Thousands of toddlers will be screened for an inherited gene that can cause early heart disease as part of a new national pilot programme that includes the West of England region.

 Over the next two years, 30,000 children across England will be assessed using a heel prick blood test to identify if they have a ‘faulty gene’ which causes familial hypercholesterolaemia (FH).

FH is an inherited condition passed down through families which can lead to extremely high cholesterol levels. It affects 1 in 250[1] people in the UK, yet over 90% of cases are still undiagnosed.

Without treatment, FH can lead to heart disease at a young age. Identifying affected individuals before the onset of disease is important because treatments can be put in place that promotes a healthy, active life and lowers blood cholesterol levels, all of which substantially reduce the risk of heart disease.

The Child-Parent Screening pilot programme, funded by NHS England and Improvement and delivered by the AHSN Network, will involve a number of GP practices across seven areas in England over the next two years.

CPS National Pilot – get involved

If you are a GP or PCN in the West of England and would like to get involved in this programme please view our invitation and contact Clare Evans, Deputy Director of Service and System Transformation – or Rachel Gibbons, Senior Project Manager – to discuss how we can work with you.

Parents will be offered the heel prick blood test during their child’s routine immunisation appointment, which usually happens between the age of one and two.

If they are identified as having high cholesterol, their parents are then offered testing which enables two generations to be tested at once.

Adults identified as having FH will receive statins immediately. Children will be started on a healthy diet from age one and offered statins from around age 10.

Rebecca McKenzie, a biology teacher from Cornwall, took part in an earlier research study, led by Professor David Wald, looking at the efficacy and feasibility of child-parent screening for FH in primary care practice, which led to eight members of her extended family being diagnosed with FH.

Her son, Harrison, who is now nine, was invited to have the heel prick blood test during his routine immunisation appointment which identified FH. As a result, Rebecca and her two daughters were also diagnosed. Further testing on her extended family identified Rebecca’s mother, brother and two nieces as also having the condition.

The two-year pilot programme will complete in 2023 and, following an evaluation, the aim is to roll the Child-Parent Screening service out across the other eight regions covered by the AHSNs.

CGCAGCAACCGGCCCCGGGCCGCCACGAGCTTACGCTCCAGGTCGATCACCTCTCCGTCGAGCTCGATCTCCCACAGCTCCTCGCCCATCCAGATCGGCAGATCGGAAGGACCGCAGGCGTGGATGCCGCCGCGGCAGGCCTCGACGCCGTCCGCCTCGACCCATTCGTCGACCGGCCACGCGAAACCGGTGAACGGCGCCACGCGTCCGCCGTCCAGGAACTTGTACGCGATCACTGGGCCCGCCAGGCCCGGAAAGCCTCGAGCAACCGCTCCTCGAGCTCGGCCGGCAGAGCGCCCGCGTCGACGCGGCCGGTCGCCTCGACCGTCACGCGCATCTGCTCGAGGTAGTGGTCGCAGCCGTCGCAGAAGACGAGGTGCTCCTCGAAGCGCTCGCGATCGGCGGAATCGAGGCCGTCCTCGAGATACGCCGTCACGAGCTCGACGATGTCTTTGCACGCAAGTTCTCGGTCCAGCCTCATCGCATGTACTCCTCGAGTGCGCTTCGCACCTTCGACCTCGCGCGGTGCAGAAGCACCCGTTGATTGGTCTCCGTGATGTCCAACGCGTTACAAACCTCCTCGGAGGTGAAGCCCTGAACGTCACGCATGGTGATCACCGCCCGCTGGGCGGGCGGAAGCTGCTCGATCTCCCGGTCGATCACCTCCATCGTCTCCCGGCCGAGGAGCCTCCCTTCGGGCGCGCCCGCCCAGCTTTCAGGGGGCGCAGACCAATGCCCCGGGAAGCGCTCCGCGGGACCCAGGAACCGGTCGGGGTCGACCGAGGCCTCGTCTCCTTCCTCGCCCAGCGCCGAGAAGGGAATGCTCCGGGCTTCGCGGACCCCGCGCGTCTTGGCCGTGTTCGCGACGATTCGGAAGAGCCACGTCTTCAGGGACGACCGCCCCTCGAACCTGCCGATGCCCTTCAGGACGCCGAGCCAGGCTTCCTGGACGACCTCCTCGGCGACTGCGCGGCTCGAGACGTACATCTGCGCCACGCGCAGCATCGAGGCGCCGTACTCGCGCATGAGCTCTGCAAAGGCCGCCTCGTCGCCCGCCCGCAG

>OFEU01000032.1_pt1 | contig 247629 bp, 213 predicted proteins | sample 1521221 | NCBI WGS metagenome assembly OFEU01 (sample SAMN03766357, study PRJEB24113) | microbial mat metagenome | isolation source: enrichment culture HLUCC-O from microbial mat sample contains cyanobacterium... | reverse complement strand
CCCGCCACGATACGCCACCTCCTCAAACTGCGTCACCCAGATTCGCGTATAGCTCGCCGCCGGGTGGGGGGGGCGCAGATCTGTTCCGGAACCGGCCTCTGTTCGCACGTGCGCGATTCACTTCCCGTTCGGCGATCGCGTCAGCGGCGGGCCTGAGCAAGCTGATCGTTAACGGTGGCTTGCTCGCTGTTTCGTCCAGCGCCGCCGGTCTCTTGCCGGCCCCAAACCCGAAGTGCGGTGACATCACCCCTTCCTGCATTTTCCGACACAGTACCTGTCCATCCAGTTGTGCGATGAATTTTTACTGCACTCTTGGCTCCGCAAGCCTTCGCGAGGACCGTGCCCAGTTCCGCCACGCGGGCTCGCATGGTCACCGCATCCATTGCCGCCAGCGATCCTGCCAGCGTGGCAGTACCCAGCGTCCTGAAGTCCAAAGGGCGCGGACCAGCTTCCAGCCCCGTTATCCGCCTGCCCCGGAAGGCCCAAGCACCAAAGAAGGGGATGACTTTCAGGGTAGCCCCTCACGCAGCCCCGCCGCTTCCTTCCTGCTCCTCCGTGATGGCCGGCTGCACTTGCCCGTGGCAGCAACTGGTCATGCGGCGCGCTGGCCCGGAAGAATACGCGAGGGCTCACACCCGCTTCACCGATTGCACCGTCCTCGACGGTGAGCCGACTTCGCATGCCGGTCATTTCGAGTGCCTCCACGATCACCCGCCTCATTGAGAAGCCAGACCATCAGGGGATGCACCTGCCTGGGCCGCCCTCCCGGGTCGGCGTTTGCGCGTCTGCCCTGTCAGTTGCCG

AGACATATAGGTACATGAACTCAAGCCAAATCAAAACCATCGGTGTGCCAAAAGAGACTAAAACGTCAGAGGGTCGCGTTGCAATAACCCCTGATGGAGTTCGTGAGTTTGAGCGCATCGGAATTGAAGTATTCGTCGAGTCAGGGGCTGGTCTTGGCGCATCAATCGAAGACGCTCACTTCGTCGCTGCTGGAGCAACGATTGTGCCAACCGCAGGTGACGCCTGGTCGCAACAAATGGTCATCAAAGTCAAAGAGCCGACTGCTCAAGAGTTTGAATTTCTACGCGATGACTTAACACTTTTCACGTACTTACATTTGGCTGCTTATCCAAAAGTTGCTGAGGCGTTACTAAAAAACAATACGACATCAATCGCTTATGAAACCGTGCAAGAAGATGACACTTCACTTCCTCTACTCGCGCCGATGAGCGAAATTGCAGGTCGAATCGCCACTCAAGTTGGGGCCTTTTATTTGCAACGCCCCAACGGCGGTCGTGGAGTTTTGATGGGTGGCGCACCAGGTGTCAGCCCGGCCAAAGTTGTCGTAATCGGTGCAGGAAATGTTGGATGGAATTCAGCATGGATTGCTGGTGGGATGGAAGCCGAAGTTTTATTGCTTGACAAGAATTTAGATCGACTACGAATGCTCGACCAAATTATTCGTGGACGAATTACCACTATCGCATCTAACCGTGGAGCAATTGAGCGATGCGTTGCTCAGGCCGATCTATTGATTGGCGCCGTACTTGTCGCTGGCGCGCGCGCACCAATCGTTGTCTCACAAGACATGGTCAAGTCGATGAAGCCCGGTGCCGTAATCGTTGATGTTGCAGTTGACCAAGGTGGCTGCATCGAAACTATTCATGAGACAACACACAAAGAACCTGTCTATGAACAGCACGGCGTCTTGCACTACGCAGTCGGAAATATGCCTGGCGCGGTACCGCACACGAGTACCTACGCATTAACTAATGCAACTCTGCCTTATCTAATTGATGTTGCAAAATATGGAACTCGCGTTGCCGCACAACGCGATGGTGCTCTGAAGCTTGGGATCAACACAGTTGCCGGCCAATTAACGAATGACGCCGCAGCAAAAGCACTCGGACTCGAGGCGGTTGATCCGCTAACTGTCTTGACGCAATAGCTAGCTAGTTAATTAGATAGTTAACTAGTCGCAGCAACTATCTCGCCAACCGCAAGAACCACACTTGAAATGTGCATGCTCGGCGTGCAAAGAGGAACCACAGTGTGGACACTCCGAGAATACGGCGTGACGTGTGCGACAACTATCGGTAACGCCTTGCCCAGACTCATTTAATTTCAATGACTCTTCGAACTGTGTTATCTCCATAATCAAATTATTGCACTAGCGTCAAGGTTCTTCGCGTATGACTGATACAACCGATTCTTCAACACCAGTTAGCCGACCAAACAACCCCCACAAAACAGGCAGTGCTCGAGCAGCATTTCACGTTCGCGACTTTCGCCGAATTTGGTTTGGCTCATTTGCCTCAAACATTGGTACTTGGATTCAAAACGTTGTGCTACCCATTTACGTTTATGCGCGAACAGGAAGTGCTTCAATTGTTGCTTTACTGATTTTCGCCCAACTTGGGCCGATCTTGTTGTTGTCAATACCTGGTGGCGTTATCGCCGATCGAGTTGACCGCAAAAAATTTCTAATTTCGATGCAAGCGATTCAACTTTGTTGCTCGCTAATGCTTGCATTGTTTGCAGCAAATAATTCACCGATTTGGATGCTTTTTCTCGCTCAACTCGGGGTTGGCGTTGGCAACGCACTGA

The seven regions with GP practices taking part in the pilot programme alongside the West of England are North East and North Cumbria, North West, West Midlands, Oxford, North West London and East of England.

Clare Evans, Deputy Director of Service and System Transformation at the West of England Academic Health Science Network said:

“FH is easily managed if identified early and treated but without treatment it can be a life-threatening condition.

We know that people who have the gene are significantly more likely to have a cardiovascular event before the age of 40 but if we start families on treatment early, the risk reduces back to the level of people without the gene. Equally, if a child has the gene, one in two of their first-degree relatives will have it as well, all you need to do is find one person and then you can track it through the family.

That’s why this new clinical service being piloted in our region, and six others in England, will screen two generations at once.

This is the first time a clinical FH service of this kind will be introduced in England and it has huge potential to increase detection of the condition; we need to find the 90% of people with FH who don’t realise they have the condition”.

Professor David Wald, Consultant Cardiologist at Barts Heart Centre and Chair of The Expert Advisory Group on FH at NHS England led the original research study demonstrating the feasibility and efficacy of child-parent screening for FH.

David said:

“The key to preventing premature heart attacks due to FH is early identification. Child-parent screening does this in a simple and acceptable way that benefits both child, parent and the wider family.

In our study most parents accepted the offer of testing their child for FH during the one year immunisation visit. They immediately saw the logic in preventing heart disease at the same time as infection in their child.

Child-parent screening brings together genetics and disease prevention in a general practice setting. It has the potential to prevent many thousands of heart attacks under the age of 50.”

Jules Payne, Chief Executive at HEART UK, added:

 “HEART UK is delighted to support this programme and help keep families together. HEART UK offers support to individuals and their families affected by FH and across the NHS to identify more people living with the condition. The earlier FH can be identified and treated the better. By identifying FH at very young age, children can grow up healthier by eating better and moving more and family members with the FH gene can get appropriate treatment.

Too few people know they have FH and we need to find more people to prevent the consequences that can often be avoided.”

To find out more about the Child-Parent Screening pilot, visit our FH webpage.

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Posted on July 23, 2021

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